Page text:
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India predates Constitution. It’s cultural nationalism that makes us Indians

Civic nationalism versus cultural nationalism is a discourse that has dominated Indian debate in recent days.

The former subsumes the liberal values of freedom, tolerance, individual rights and multiculturalism, with constitutional guarantees. Cultural nationalism encompasses a sense of belonging and anchoring in a specific cultural and civilisational milieu.

India is the world’s largest democracy. Indian culture and society have adhered to these values for thousands of years. We are imbued with the syncretic sense of being and feeling Indian regardless of language or religion. It is this cultural nationalism that defines all Indians. India is a melting pot in which foreign influences were assimilated in an inclusive manner to create a uniquely Indian identity.

Cultural nationalism is neither a chimera nor something that must be vanquished. The values of liberalism, pluralism and tolerance should not merely be a function of constitutional guarantees. They should be ingrained and rooted in a more enduring Indian cultural ethos. A civic nationalism defined merely by political institutions and liberal values as legal constructs fails to synthesise the rich social traditions or cultural conventions of India and is self-limiting.

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A plural culture

Some political philosophers may argue that immigrants to a liberal-democratic state need not assimilate into the host culture but only accept the principles of the country’s Constitution. They are, in that case, only required to commit themselves to civic nationalism, which is conceived as a mechanical administrative unit that binds citizens in a constitutional contract. This type of State, which lacks the distinctive character bequeathed by its people or history, is reductionist or minimalist in the conception of its nationhood. It has no bearing on the reality that is India.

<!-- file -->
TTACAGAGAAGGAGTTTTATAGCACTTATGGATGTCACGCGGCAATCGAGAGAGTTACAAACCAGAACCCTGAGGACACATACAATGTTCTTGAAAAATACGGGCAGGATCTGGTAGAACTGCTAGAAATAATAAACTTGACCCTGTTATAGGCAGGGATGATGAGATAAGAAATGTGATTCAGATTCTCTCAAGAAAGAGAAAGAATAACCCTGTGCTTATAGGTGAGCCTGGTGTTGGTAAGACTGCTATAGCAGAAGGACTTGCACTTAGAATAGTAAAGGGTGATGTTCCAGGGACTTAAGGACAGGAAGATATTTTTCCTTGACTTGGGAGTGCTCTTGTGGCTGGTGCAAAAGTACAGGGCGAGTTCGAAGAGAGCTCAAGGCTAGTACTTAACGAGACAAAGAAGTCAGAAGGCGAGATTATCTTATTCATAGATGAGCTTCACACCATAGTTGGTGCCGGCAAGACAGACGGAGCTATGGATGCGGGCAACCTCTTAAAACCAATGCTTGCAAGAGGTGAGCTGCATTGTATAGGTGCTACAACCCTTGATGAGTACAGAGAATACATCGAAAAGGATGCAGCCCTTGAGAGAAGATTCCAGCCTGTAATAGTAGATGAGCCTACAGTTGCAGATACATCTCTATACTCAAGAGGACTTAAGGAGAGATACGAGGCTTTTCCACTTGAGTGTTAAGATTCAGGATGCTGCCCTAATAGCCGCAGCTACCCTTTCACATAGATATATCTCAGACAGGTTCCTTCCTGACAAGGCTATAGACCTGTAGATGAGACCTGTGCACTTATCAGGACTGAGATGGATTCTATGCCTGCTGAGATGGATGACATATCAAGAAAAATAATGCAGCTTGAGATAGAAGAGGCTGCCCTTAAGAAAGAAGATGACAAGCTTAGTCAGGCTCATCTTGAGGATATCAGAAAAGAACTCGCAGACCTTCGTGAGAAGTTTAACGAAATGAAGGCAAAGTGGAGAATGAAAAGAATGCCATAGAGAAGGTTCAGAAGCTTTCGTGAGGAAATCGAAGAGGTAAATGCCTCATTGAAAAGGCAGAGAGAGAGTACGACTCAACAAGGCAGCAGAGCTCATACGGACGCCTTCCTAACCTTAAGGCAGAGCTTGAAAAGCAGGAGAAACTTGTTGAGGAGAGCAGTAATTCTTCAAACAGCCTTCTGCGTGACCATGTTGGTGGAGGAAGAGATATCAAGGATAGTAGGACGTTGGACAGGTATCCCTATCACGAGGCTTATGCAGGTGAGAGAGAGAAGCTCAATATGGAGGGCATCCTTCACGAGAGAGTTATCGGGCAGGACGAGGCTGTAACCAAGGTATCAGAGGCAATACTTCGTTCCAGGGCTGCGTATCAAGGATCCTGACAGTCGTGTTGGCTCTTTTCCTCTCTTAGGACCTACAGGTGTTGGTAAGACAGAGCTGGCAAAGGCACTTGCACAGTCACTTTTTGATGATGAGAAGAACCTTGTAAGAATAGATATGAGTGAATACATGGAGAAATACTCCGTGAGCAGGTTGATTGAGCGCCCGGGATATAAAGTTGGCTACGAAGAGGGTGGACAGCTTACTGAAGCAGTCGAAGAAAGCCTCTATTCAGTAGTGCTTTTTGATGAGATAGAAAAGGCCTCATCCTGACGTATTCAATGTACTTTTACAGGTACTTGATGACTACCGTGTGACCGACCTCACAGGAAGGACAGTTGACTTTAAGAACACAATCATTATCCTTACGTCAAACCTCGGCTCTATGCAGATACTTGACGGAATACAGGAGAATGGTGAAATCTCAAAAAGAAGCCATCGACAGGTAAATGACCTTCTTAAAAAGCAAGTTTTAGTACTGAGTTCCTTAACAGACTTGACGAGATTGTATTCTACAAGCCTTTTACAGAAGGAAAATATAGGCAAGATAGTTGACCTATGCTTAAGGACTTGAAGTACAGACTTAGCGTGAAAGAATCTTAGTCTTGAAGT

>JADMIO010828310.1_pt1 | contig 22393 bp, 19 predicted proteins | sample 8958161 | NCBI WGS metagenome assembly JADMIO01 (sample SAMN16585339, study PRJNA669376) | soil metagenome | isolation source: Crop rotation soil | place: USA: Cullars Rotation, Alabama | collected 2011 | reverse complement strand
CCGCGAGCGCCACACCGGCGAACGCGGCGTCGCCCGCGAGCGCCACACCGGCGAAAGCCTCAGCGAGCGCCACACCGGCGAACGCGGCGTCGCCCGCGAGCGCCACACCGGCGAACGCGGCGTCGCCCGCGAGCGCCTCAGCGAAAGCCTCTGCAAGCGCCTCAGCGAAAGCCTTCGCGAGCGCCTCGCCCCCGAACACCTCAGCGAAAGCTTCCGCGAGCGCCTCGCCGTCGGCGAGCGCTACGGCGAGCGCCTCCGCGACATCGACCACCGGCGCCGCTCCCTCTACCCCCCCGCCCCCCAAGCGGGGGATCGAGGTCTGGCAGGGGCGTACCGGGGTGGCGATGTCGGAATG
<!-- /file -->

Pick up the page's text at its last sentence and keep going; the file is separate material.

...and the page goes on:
“Otherness” that is artificially sought, or wrought, is self-denigrating. Even after three-quarters of a century, Pakistan cannot deny its Indian cultural moorings, though not for want of trying.

Regrettably, the gulf between Left-wing and Right-wing politics is widening in India. Whenever a centre-Right government comes to power in a democracy, far-Left activists and commentators stridently propagate the view that democracy and liberalism are in danger. Even major Western media outlets claim the end of liberal democracy. They tend to ignore the fact that liberalism is neither the invention nor the exclusive preserve of Left-wing politics. In the US, its origins lay in the values espoused by the Founding Fathers who followed Republicanism. Across the pond in Europe, it was promoted by advocates of the free-market laissez-faire principles.